ELGIN – A $95 million makeover of the Fox River Bridge in Elgin could mean fewer traffic disruptions along Interstate 90 and stronger environmental protections once the rebuild project concludes in late 2016.
The largest construction project to date in the Illinois Tollway Authority’s $2.5 billion plan to widen I-90 from Chicago to Rockford began last month with initial utility work.
The work will intensify in the coming months, when crews start tackling the lengthy list of improvements to the 56-year-old I-90 bridge that carries 101,300 vehicles daily across the Fox River.
“Although we call it the Fox River Bridge, we’re actually building two new, wider bridge structures, incorporating drainage improvements that will benefit residents and protect the sensitive environmental areas adjacent to the bridge, as well as building a new, wider bicycle and pedestrian path under the bridge,” Tollway Executive Director Kristi Lafleur said.
Aside from wider bridges, the Tollway project also includes fewer piers and expansion joints intended to better protect the forested fen and waterway below the bridge.
Given the size and location of the bridge, the Tollway worked with officials from Elgin, Kane County, the Forest Preserve District of Kane County, and a variety of state and federal environmental agencies on the $95 million project.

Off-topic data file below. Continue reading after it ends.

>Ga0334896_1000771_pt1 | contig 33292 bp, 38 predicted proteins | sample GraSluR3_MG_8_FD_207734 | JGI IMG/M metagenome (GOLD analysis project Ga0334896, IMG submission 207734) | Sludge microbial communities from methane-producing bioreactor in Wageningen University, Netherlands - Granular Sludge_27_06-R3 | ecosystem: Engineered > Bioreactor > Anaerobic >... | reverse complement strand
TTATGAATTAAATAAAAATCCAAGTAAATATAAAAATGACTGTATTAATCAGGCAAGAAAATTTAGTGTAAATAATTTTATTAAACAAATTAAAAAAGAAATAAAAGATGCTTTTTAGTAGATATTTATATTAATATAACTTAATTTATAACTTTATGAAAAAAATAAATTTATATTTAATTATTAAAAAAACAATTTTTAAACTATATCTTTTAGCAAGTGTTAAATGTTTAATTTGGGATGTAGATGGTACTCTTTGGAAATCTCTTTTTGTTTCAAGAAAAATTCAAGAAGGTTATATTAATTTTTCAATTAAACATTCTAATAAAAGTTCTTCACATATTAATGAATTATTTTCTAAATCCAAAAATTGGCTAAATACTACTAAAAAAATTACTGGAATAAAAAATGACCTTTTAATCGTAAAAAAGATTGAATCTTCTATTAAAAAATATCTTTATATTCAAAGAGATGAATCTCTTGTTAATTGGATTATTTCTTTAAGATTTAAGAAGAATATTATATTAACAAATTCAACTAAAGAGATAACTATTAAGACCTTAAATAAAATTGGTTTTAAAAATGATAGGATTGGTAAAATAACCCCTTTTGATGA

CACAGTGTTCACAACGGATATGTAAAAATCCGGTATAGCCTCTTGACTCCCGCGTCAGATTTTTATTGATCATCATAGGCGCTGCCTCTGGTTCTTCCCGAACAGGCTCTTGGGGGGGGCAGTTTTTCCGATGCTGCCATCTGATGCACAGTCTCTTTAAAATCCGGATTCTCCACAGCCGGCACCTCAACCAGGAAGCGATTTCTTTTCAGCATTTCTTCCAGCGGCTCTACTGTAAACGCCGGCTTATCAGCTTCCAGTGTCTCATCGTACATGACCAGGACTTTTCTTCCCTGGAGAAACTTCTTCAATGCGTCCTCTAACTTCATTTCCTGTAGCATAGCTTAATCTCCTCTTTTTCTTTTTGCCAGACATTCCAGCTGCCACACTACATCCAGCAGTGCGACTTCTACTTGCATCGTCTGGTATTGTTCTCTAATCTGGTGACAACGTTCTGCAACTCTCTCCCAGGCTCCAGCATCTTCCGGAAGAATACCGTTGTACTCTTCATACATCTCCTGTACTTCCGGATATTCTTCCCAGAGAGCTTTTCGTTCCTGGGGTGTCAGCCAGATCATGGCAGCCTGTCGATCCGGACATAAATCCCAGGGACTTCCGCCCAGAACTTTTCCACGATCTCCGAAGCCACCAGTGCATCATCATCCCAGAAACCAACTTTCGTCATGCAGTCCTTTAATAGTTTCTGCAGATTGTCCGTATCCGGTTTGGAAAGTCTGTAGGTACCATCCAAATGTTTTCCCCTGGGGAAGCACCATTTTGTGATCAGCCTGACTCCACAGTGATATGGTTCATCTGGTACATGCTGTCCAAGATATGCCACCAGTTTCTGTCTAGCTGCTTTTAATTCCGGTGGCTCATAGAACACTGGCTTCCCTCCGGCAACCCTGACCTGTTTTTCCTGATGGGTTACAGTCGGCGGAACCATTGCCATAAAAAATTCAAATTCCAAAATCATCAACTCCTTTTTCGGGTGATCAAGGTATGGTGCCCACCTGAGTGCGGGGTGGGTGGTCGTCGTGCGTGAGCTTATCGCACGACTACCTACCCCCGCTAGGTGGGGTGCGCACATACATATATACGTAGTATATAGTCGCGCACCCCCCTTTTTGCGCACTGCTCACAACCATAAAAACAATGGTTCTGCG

An innovative bridge design, Tollway officials have said, should require less maintenance work in future years and extend the bridge’s lifespan beyond the traditional length.
But the making of those traffic improvements likely will mean some traffic delays until the new Fox River Bridge opens in 2016. At least in the early part of construction, motorists should see minimal interruptions, Tollway officials said.
Crews will build new foundations and piers under the current bridge, allowing six lanes of traffic to flow normally. They also will use a special overhead gantry to carry materials and limit delays, once new bridge beams are ready for installation.
“Whenever possible, the Tollway uses traffic shifts and shoulders to keep as many lanes open during peak hours,” Lafleur said. “On the Fox River Bridge project, three lanes in each direction will be maintained during peak hours. However, some delays should be anticipated.”
The fewer piers into the water means better environmental protections for the Fox River habitat below the bridge, according to the Tollway.
Once the massive rebuild is complete, area drainage will be treated before it is released into the river. Crews also will eliminate a nearby storm sewer, preventing storm water from flowing near a forested fen.
An existing 660-foot-long bicycle and walkway bridge underneath the Fox River Bridge will also be widened for better access and to assist officials with future bridge inspections. The pedestrian bridge, though, will remain closed until construction is completed.
The $95 million needed to rebuild the aging bridge mostly involves a $75 million construction contract, which was awarded this spring. A large, single contract ensures shortened construction times and delays, Lafleur said.
“Complete reconstruction of two structures that make up the Fox River Bridge is a major undertaking, and our creative and innovative approach to construction offers the safest and most efficient way to move this project forward,” she said.